Today’s TV landscape is a wasteland of reality shows and washed-up dramas. If you’re looking for new comedy on TV, your choices are pretty slim. With ratings for comedies in trouble, networks are quickly dropping the few they have left.
FOX recently canceled arguably one of the best recent sitcoms on TV, Arrested Development, much to the dismay of its fans. Meanwhile, its replacement show and a strong majority of new shows for the 2005 fall season are either action-based dramas or reality shows. However, all hope is not lost.
One new sitcom has received high ratings and positive reviews by critics since its recent debut earlier this fall: NBC’s My Name Is Earl. In this post, I provide an overview of the show, talk about its ratings and reviews, and hopefully convince you to take a half-hour to check it out.
According to NBC’s official My Name Is Earl website at NBC.com, the show debuted on September 20th as part of NBC’s new season for fall 2005. Jason Lee, best known for his roles in Mallrats, Chasing Amy, and Almost Famous, stars as the main character, Earl Hickey.
As transcribed for an article in the Philadelphia Inquirer, Earl described himself in the first episode as “that guy you see goin’ into the convenience store, when you stop off in that little town on the way to Grandma’s house. Sort of shifty-lookin’ fella, who buys a pack of smokes, a couple of Lotto scratchers, and a tallboy at 10 in the morning. The kind of guy you wait to come out of the store, before you and your family go in.”
In the pilot, Earl wins $100,000 from one of those scratch-off lottery tickets, and then gets hit by a car less than a minute later, which also causes him to lose the ticket. While recovering in the hospital, he watches Last Call with Carson Daly while still mostly out of it from the morphine that was given to him. He hears him talk about the concept of karma — do bad things and then bad things happen to you; do good things and then good things happen to you — and thinks that Daly himself invented karma.
At this point, Earl decides that losing the lottery ticket and being hit by a car happened to him because of karma — he did bad things to people his entire life, so this extremely bad thing happened to him.
This inspires Earl to write out a list of everything he’s ever done wrong to anyone — he comes up with 259 entries. He sets a goal to make up for every one of them, reversing everything he’s done wrong, turning his life around to become a better person, making life better for himself and all the people he negatively affected in the past.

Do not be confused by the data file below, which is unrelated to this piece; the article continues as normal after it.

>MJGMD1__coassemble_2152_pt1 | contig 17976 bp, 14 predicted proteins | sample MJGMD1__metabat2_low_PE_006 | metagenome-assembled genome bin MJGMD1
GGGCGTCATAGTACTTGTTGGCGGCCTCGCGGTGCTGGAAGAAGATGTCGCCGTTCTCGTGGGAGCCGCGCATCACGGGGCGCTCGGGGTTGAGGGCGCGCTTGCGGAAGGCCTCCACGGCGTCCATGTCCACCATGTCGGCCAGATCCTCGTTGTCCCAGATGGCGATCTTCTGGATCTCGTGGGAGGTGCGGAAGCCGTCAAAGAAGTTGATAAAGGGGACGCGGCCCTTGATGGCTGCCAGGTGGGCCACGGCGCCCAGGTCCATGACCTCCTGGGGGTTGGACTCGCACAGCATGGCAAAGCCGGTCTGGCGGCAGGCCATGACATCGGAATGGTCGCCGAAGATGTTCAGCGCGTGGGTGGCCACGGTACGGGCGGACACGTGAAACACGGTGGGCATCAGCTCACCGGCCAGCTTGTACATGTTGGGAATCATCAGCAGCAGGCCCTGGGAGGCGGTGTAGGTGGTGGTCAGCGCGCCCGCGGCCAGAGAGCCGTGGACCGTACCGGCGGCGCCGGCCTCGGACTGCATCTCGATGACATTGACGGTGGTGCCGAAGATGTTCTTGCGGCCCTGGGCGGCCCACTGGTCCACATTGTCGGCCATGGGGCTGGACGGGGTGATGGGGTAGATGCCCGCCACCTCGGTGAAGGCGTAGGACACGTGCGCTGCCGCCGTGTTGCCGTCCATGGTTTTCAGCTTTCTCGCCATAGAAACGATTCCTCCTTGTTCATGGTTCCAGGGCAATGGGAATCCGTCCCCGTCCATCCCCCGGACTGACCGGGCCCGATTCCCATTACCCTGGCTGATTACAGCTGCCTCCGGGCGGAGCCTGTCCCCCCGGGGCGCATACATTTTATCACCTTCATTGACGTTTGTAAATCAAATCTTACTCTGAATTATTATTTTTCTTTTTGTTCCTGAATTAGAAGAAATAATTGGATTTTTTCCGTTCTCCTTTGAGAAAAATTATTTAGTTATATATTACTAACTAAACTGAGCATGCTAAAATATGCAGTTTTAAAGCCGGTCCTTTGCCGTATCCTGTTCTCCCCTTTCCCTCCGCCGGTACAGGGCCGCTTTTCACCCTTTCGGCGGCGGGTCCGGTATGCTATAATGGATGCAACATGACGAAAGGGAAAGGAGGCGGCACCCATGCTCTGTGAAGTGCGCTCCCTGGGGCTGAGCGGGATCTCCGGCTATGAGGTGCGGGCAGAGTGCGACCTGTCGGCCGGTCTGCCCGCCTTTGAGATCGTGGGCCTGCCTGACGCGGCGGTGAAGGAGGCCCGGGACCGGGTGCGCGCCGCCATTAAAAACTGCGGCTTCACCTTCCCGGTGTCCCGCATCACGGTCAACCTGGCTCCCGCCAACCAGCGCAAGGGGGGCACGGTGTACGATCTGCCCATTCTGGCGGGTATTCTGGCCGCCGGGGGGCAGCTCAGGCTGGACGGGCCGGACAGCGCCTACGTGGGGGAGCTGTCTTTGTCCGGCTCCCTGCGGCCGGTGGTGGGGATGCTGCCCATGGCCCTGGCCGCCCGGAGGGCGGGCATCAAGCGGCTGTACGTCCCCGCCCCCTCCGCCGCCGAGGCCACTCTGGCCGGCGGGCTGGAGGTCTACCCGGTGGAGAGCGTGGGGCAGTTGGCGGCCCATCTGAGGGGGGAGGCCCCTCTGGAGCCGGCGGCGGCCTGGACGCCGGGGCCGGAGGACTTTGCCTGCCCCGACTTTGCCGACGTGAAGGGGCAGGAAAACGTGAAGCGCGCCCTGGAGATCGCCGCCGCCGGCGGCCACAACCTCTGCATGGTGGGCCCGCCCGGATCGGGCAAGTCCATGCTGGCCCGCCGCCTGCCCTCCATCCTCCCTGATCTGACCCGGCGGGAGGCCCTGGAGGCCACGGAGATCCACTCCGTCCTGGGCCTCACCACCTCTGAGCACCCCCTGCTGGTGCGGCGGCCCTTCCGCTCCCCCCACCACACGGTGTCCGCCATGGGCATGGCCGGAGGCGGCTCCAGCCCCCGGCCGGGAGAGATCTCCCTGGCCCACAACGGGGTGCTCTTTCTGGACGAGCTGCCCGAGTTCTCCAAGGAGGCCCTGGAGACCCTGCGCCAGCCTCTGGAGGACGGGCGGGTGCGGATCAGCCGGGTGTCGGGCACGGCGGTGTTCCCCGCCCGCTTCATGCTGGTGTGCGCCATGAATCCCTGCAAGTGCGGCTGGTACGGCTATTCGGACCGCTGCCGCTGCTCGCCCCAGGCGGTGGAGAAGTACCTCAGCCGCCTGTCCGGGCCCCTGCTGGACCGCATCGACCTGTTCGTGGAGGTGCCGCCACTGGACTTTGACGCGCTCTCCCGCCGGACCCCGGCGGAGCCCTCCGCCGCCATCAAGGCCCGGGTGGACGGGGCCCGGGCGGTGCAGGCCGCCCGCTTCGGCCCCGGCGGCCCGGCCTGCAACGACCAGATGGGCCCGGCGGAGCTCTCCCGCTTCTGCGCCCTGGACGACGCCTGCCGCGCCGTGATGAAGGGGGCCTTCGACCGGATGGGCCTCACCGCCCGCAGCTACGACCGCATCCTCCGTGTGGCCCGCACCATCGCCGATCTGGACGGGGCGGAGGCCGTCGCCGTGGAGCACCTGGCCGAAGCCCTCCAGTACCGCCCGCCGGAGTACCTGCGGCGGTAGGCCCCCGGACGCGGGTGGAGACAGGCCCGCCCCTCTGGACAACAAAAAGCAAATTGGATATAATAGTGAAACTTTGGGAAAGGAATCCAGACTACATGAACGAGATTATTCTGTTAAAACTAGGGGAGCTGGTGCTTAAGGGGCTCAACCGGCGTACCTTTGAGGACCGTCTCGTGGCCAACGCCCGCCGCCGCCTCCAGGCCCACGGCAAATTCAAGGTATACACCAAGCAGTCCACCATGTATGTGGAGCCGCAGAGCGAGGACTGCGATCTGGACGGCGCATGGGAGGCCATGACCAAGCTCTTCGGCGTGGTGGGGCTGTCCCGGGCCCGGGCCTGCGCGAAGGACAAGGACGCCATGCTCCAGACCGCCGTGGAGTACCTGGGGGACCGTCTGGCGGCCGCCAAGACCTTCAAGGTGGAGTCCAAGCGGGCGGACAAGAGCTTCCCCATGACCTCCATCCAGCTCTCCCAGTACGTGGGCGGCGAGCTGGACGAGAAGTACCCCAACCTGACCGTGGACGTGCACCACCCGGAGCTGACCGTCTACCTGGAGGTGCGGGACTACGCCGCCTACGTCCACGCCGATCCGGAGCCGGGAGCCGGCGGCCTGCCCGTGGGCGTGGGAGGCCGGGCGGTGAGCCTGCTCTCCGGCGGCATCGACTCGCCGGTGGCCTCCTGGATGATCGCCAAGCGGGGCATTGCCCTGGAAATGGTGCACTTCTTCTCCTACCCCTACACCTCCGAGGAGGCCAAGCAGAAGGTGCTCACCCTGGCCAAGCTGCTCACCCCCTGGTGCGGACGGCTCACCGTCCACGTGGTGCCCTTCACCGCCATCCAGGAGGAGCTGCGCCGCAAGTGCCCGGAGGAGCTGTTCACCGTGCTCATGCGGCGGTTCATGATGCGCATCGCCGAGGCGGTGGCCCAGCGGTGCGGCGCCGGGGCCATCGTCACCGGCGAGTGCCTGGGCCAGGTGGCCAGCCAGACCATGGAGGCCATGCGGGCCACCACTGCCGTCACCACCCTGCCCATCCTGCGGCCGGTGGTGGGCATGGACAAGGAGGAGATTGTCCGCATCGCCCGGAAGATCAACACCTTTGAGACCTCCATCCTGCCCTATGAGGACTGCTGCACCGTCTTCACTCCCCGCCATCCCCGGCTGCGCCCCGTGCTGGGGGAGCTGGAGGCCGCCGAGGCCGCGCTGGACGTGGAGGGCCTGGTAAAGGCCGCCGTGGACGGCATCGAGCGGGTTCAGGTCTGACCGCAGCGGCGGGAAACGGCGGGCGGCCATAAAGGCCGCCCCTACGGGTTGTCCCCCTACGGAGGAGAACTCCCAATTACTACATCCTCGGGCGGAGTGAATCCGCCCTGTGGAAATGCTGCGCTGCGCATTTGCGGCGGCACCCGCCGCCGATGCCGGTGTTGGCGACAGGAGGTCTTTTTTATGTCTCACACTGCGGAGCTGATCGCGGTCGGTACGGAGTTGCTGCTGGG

After Earl leaves the hospital, he finds the winning lottery ticket — the same one he lost when he got hit by the car — on the ground. He attributes finding the list to karma, and from that point forward, vows to complete everything on his list one by one. With the help of his brother Randy and their new friend Catalina, who works at the motel at which they are staying, Earl completes at least one item from his list in each episode.
As described in the My Name Is Earl episode guide at CNET’s TV.com, some of the topics he has made up for include letting a friend serve jail time for a crime he committed, manipulating the outcome of a high school football game, faking his death to break up with a girl, neglecting his brother, and costing his dad an election for mayor.
Ratings & Reviews
The unconventional plot of the sitcom, the topics covered, and the charm of the characters have all made My Name Is Earl a success for NBC so far. According to Metacritic, over 15 million people watched the pilot of the show, with following episodes drawing in a similar amount of viewers. This makes My Name Is Earl the most popular sitcom on any network, both in overall ratings and in the 18-49 year old demographic which networks and advertisers attempt to target the most.
The show has also gathered many positive reviews from critics. In a review for the Orlando Sentinel, critic Hal Boedeker writes, “Under a rough, rambunctious exterior lurks a life-affirming show. Yet series creator Greg Garcia balances the goofiness and the uplift, so the show avoids being too mushy. Earl can be ridiculously ignorant, and then reveal wisdom.” He also goes as far to say that “My Name Is Earl should change the fortunes of struggling NBC” and single-handedly bring the network out of fourth place in ratings.
Tim Goodman of the San Francisco Chronicle shares similar feelings. He says that My Name Is Earl is a show of “big, ridiculous laughs,” and that the creator of the show has promised not to produce an entire series where Earl can take care of everything on his list successfully. Earl sometimes fails, and he will have to add new bad things he does to his list.
Goodman does criticize NBC for not promoting the show enough and placing it in an obscure timeslot, and says, “The problem will be finding Earl on the island NBC has dumped him on. But if you care about good sitcoms, hunt down this show.”
Glenn Garvin of the Miami Herald also enjoys the show and says that “half the fun of the show is watching Earl, and his band of merry morons, try to get a toe back inside the door of polite society, from which they’ve been exiled so long that they barely remember the concept. In deadpan innocence, they rampage over just about every societal restriction.”
Most other critics echo these opinions as well, with Metacritic listing it as the third highest reviewed show of the fall 2005 season on any network.
Check it out
So, now you know the premise of My Name Is Earl, the ratings the show has received, and a sample of what critics have to say about the best new sitcom on TV. If you haven’t watched it yet, what are you waiting for? Take out a half hour next Tuesday night, December 6th, at 9:00, and give Earl a chance.